I vividly recall the smell of a book of memeographs. The tables, the tables, so complex and compelling.
I remember that the games were raw, unpolished. I remember how the publications were so simple in execution but carried a palpable weight of Importance. How to solve these mazes?!
I knew that I was just reading a book or an article, but I could sense the depth of thought behind it, and I could viscerally feel the compulsion to play, play, play. I was ten, and I woulda played all night. Dragon magazine often kept me up thinking about how to use (or, more often, fix) its additions!
Many memories of conventions: the hallways full of crazies, the lounge showing doctor who or something, us sequestered into a banal meeting room to play whatever got pitched by a guy who couldn’t even begin to sort out the rules (multiple sessions I played that weekend began and ended with character creation).
But that was also a big SCA con, and it also had the poor man’s solution (dowels, foam); and as much as we drooled over the armor, we could make boffers for a dollar. This was the same con where I wandered into a side room full of hardcore mini guys, and (a) they were dismissive (I was maybe eleven) and (b) their conversations were so deep into simulation numbers and states that I only now (2014) recognize the shit they was talking about.
Looking back, that was the con that owned me. UNCG gave me more than two Bachelor’s degrees (years later): they gave me a passion I’ll never lose.
My friends and I routinely played all night at sleep overs. One night in particular, I recall that we played a horror game (well run by Steven) that left us so unsettled that nothing would do but a walk around the neighborhood during sunrise. I checked around corners on that walk. Seriously.
I recall a convention game at UNCG where they used two DMs to handle multiple players in competition: we ran dungeon tournament simultaneously. We also played Toon. A lot of that Stellar Con is echoed in the photos I see of game masters running from a sort of stage. The dms were using a classroom, and it was so compelling!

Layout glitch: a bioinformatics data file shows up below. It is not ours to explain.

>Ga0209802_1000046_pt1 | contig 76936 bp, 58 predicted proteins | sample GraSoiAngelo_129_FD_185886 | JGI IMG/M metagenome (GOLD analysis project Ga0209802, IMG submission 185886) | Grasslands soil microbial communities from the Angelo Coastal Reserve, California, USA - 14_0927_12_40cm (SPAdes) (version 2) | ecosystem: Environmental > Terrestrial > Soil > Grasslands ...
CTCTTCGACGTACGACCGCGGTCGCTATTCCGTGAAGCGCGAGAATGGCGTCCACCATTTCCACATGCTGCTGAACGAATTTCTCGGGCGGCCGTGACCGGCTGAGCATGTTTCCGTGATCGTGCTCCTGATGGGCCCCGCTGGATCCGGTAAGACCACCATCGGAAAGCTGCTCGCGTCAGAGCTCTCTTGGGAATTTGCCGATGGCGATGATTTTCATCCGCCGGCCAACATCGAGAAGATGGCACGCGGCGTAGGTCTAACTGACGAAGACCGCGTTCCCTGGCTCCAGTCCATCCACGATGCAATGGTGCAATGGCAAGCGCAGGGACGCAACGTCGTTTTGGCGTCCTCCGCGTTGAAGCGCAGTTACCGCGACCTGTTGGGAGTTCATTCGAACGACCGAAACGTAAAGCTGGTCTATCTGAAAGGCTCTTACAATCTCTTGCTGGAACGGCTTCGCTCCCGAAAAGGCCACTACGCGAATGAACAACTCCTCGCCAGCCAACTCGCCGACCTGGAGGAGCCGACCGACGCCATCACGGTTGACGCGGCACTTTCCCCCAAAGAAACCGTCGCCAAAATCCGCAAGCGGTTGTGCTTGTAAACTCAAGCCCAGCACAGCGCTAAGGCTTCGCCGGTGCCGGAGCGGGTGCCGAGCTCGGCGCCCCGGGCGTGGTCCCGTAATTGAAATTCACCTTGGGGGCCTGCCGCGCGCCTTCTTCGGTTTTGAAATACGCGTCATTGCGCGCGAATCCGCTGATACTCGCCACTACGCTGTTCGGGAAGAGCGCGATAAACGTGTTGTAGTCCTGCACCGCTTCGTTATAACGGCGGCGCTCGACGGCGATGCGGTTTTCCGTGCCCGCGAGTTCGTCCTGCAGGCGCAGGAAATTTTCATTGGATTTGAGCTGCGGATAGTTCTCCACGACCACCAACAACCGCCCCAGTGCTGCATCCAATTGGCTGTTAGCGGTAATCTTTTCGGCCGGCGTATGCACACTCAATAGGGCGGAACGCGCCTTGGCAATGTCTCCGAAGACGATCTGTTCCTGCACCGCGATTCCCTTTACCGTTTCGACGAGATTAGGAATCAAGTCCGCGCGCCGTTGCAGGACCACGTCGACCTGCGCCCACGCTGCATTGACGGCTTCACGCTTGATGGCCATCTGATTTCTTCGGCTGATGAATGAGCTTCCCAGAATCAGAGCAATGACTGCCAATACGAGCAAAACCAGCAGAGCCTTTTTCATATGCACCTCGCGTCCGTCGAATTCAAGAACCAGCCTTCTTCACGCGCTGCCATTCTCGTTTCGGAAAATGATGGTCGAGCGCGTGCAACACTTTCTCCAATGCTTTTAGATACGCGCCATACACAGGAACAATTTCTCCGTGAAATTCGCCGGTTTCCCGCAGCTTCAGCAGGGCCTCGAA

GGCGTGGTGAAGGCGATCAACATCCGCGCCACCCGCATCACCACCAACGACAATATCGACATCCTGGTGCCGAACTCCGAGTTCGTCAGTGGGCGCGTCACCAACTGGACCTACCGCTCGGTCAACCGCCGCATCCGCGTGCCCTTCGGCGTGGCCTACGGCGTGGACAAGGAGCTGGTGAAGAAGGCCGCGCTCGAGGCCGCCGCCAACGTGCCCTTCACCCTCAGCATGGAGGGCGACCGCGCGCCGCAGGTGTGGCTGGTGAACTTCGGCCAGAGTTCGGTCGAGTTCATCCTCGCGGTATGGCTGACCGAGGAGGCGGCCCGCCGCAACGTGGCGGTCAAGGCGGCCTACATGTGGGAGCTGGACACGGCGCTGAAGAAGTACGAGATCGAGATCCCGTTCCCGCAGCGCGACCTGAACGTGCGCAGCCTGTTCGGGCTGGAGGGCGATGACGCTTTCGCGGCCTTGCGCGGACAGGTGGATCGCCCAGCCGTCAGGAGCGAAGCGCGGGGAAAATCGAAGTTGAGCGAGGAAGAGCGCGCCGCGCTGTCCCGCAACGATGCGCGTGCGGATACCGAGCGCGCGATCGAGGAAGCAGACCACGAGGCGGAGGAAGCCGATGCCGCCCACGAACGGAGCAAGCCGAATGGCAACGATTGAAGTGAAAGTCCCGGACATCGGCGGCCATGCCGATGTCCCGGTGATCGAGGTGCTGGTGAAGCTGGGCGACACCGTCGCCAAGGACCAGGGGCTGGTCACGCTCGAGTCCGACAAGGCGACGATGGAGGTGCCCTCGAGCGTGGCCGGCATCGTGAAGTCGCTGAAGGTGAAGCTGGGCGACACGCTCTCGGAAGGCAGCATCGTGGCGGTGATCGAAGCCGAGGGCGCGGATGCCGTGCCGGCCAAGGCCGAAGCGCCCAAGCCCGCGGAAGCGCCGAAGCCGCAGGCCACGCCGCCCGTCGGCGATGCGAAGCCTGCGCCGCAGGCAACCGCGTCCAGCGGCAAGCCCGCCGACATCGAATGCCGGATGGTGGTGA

My oldest friends (Trent and Steven) ran that game… and to their credit, they didn’t give a shit that they knew me: pure umpires. But this was also still early in the ‘pure dungeon’ times (1984?) and they were young, so they probably came to that rules-purity from first principles.
I recall puzzling over blue book. I recall writing solutions in the margins. I recall playing, being stupified, and spending hours, days, redesigning. I never had the balls to send a letter to Dragon… but I rewrote many AD&D systems (including my own mana system, before Gygax) before the age of thirteen.
The game store, 1980. Flashing back to Day One:
Wow. Chainmail right there in my face. [38 years later, the White Books fetch hundreds from collectors.]
These $3 books just sitting on a low rack with no significance: the proprietors paid bills with train and early R/C hobbiests. And in those days, there was overlap: minis guys used train stuff.
But dad’s wallet and a smart vendor prevented me from buying what I now realize was not a child’s game. Blue book was my Christmas present. Dad, did you have any idea how much you would influence your son with that $10?
Back in the store:
The light through the dusty, poster-plastered windows. The terrain tables and the gorgeous miniatures (for them, the default; for me, staggering).
Dad and I playing D&D on the front patio, sunbathing, rolling dice between the lounge chairs. Top ten happiest moments of my life, and I should let my father know how well he raised me.
But we were talking about the industry.
Those hobby stores were so weird. Stuffy. A plastic bag in a rack, however, might change your worldview so fundamentally that you’d never look back, even as you wondered who put you on this crazy train.